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Birth of the Dictionary

The Oxford English Dictionary or OED was first published on February 1, 1884. It’s considered to be the most comprehensive and accurate dictionary of the English language. It informs people of the meaning, pronunciation, and history of more than half a million words.

Members of the Philological Society in London, England began making plans for the dictionary in 1857. They wanted to publish an up-to-date and error-free English dictionary that would include vocabulary from the Anglo-Saxon period about 1150 A.D. to the present. The dictionary would come in four-volumes, altogether 6,400 pages and the project would take ten years to complete. The 125th and final separately finished installment of the book was published in April 1928. The full dictionary had more than 400,000 words and phrases in ten volumes and the title was A New English Dictionary on Historical Principles.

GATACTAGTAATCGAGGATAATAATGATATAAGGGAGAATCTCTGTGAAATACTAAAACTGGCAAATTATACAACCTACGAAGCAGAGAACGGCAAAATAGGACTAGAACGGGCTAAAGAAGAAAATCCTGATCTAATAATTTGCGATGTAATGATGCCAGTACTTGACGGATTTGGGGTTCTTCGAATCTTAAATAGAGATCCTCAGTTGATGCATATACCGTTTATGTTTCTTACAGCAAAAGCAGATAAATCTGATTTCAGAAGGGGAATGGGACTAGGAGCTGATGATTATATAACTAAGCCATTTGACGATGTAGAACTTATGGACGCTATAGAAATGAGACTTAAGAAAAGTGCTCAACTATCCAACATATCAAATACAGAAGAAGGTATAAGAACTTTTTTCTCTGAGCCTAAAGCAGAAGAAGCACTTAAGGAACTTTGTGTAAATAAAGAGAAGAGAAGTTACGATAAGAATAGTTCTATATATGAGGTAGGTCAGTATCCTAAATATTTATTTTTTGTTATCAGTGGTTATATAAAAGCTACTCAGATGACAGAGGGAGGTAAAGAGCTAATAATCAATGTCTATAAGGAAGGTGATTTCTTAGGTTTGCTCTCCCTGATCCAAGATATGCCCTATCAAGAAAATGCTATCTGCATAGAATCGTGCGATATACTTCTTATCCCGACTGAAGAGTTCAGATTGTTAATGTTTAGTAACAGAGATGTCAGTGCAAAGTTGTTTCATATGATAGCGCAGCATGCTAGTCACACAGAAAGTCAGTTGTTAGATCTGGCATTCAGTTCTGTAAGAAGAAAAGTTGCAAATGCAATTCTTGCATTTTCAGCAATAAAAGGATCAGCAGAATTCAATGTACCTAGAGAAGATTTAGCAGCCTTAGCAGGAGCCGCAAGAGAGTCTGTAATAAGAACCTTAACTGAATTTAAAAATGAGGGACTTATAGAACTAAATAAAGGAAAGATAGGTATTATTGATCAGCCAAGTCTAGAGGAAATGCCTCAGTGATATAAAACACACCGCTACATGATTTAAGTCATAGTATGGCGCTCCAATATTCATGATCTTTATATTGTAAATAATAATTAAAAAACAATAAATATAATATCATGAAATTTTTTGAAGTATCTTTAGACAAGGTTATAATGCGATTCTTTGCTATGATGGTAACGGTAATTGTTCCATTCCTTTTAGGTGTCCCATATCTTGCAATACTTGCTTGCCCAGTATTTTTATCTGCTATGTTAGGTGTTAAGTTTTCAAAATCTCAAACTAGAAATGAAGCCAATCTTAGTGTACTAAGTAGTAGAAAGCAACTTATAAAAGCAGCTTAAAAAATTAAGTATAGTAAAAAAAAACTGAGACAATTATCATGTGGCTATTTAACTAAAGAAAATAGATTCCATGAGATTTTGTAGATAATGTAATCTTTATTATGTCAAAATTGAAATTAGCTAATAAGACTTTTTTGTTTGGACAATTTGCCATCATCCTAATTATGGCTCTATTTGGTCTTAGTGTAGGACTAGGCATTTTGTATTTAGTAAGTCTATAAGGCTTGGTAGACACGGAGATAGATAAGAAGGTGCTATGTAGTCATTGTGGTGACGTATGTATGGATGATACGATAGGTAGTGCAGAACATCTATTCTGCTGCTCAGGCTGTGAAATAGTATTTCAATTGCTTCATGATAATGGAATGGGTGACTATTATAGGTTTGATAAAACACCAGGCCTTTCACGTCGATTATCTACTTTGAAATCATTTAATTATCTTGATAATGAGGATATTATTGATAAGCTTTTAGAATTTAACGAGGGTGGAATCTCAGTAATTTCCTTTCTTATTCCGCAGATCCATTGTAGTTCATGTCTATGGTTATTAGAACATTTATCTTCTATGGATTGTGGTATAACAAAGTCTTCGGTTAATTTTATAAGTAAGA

The OED provided a detailed chronological history for every word and phrase. It also included quotations from many different sources among them classic literature and cookbooks. This dictionary is known for its lengthy cross-references and etymologies. Soon new entries and revisions came out in 1933 and the original dictionary was reprinted in 12 volumes and renamed The Oxford English Dictionary.

The updated 4-volume supplement with new terms including words and phrases from North America, Australia, the Caribbean, New Zealand, South Africa, and South Asia was put together between 1972 and 1986. In 1984 the Oxford University Press began a five-year project to create an electronic version of the dictionary. A CD-ROM version of the dictionary was released in 1992. The Oxford University Press continues to update quarterly adding more than 1,000 new entries and revisions.

  • Question of

    Do you have an Oxford dictionary?

    • Yes
    • No
  • Question of

    Do you use online dictionaries?

    • Yes
    • No

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